Mary Harrison Lister, Etowah Historical Society Founder, Part Two


The Vagabond recently traveled to Montgomery to the state archives, where he discovered several photos Mary Harrison Lister, the founder of the Etowah Historical Society.

The following piece is a continuation of a book written by Elbert L. Watson about Mary Harrison Lister:

“My next direct contact with the society was at its Christmas gathering held at Mrs. Lister’s beloved Aloha Lodge on Harts Avenue. It was bracing cold outside that night, but inside there was a blazing fire in her log-filled fireplace.

“By a pre-determined plan of Mrs. Lister, I am sure, Ramona and I were quickly separated and oriented to various groups, whose purpose it was to help us overcome our inhibitions. 

“There was a brief business meeting that night, but no paper. It was a gay and relaxing evening in keeping with the season of the year. This was as [Mary] wanted it.

“I was overwhelmed with the friendliness of the people. Mrs. Russell Hooks, in her sweet little manner, provided me with a long and delightful visit. 

“Mr. George Floyd sat with me throughout the latter part of the meeting, his hand on my leg and patting me occasionally as he talked. When we took our places with the others for the group picture, Mr. Floyd was by my side with his hand on my arm.”

Building a friendship

“The opportunity to know Mrs. Lister better was not long delayed. One Sunday afternoon in January 1955, she called on us in the unpretentious parsonage in which we lived at that time. She possessed an innate ability to identify herself with people and their inner needs. This is what she did with us on that brisk, sunny afternoon. 

“By that time things were looking up for us in our church work. I even had people to preach to on both sides of the aisle, which ran down the middle of the sanctuary.

“But the task ahead still seemed extremely difficult. Mrs. Lister, to lift my spirits, told us of the struggle through which her own congregation, the First Christian Church, had gone, since it began in a tent meeting at Eighth and Forrest in July, 1917.

“She herself was a charter member and the first teacher of the Young 8 People’s Sunday School Class. She knew and understood what we were up against, but she was confident that, in time, tangible results would become apparent.

“Through her visit, Mrs. Lister had opened wide the door of friendship, so a few weeks later I made an afternoon call on her. Mrs. Tom Sansom was leaving just as I stepped upon the porch, and I was afraid that I had interrupted an important committee meeting.

“Mrs. Lister quickly put my mind at ease, and a long and rewarding visit ensued with her and Margaret in front of their imposing fireplace.

“As you know, Mrs. Lister loved to talk, and on this day she found an avid listener as she told me of the exhaustive research she had done into the life of Emma Samson. She enthralled me as she recounted her quest to locate Mary Blair, the little girl who was with Emma on that memorable day when the young heroine guided General Forrest across Black Creek in pursuit of the Federal raider, [Col. Abel] Streight.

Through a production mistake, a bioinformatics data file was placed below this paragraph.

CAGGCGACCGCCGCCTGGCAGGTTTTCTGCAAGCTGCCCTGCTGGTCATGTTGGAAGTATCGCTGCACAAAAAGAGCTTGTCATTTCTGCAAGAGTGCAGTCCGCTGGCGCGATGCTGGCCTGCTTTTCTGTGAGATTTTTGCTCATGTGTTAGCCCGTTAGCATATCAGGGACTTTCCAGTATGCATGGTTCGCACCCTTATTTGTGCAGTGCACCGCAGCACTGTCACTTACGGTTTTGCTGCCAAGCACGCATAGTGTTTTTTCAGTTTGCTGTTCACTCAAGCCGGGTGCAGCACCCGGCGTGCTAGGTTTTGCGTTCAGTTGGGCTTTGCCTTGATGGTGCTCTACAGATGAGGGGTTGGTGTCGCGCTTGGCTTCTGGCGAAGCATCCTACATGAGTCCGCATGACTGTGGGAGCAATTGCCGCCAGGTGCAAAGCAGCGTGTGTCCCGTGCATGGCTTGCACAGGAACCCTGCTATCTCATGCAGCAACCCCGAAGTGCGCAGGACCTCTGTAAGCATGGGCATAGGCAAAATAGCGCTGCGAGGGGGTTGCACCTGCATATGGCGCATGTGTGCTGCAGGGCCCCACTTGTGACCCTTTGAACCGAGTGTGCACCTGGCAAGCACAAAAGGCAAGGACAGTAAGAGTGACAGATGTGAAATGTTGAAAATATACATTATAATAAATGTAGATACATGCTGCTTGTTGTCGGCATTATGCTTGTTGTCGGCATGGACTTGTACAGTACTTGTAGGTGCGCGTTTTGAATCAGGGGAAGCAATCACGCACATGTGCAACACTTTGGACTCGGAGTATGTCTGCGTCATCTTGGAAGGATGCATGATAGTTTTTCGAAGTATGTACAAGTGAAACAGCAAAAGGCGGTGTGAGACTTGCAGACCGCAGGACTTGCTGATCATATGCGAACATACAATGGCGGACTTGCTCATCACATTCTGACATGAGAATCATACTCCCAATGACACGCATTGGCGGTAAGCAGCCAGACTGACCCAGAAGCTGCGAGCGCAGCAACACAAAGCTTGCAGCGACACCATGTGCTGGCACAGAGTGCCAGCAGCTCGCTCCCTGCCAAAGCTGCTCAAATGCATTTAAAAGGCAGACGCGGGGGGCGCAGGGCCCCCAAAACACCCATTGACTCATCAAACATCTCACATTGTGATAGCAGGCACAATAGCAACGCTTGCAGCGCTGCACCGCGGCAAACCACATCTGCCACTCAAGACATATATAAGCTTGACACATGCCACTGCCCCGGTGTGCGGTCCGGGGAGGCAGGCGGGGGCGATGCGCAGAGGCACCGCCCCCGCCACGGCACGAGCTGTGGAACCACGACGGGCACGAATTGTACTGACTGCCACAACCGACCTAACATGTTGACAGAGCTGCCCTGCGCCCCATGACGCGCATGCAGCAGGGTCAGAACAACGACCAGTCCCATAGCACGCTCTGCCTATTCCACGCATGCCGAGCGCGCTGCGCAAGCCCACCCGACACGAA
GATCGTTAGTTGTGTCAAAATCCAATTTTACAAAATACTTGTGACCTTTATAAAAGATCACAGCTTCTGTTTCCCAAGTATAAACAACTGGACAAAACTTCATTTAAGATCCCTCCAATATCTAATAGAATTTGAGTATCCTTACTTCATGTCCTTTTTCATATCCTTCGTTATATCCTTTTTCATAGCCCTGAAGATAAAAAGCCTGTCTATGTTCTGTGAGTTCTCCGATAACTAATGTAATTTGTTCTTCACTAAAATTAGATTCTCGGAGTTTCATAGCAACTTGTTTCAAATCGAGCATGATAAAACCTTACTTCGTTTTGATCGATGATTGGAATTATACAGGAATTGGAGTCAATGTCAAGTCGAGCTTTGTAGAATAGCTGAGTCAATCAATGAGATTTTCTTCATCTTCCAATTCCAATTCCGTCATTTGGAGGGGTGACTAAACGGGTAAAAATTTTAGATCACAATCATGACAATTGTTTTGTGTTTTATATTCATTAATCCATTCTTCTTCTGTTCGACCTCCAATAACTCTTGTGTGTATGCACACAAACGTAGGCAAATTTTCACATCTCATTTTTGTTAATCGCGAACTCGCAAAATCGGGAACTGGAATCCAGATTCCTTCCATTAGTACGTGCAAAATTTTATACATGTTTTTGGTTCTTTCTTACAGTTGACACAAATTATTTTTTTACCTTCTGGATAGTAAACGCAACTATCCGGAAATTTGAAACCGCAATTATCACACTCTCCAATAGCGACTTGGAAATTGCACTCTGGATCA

“When I departed almost two hours later, I went directly to Black Creek to see the marker erected by the society in 1953 in front of Samson High School. I then visited the Sansom family burial site, upon which years earlier the United Daughters of the Confederacy had erected an impressive monument. 

“As the evening shadows chased away the receding sunset, I left for home, my thoughts completely interwoven with the brilliant history of a wonderful community.

“I was with Mrs. Lister on many happy occasions during 1955. I well remember the time when we located the long-forgotten gravesites of Judge and Mrs. Lemuel Standifer, who came to Gadsden shortly after the Civil War. We then visited another ancient cemetery overlooking the Coosa River near the Holy Name of Jesus Hospital. Through excursions such as these, I acquired a depth of historical knowledge about Gadsden and Etowah County. 

“Although Mrs. Lister was careful not to reveal her age, I surmised that some of the information I was getting came from firsthand experiences.

“I also learned that she was no novice when it came to understanding politics and politicians. Here, too, she spoke from personal experiences, and her convictions and prejudices were well defined and easily understood.

“One never had much trouble finding out where Miss Mary (as many people affectionately called her) stood on either the issues or personalities, and astute office-seekers rarely failed to consider her influence during a campaign.

In April, Mrs. Lister attended one of our services during a youth revival meeting held by a young man, who in 1947 had been a star pitcher for the Gadsden Pilots of the old Class B Southeastern League.

“As a speaker, he was not particularly effective, but he was obviously a person of deep sincerity and Mrs. Lister recognized this characteristic in him. She seemed to be as greatly impressed with him as though his tongue were sending forth golden orations, and often inquired of him following that one visit. 

“This was another mark of Mrs. Lister’s gracious life. She could detect insincerity as have few people I have known. I would never have dared been anything less than completely honest and forthright with her, knowing full well that another course would have incurred her enmity and lost for me a friendship of priceless treasure.”

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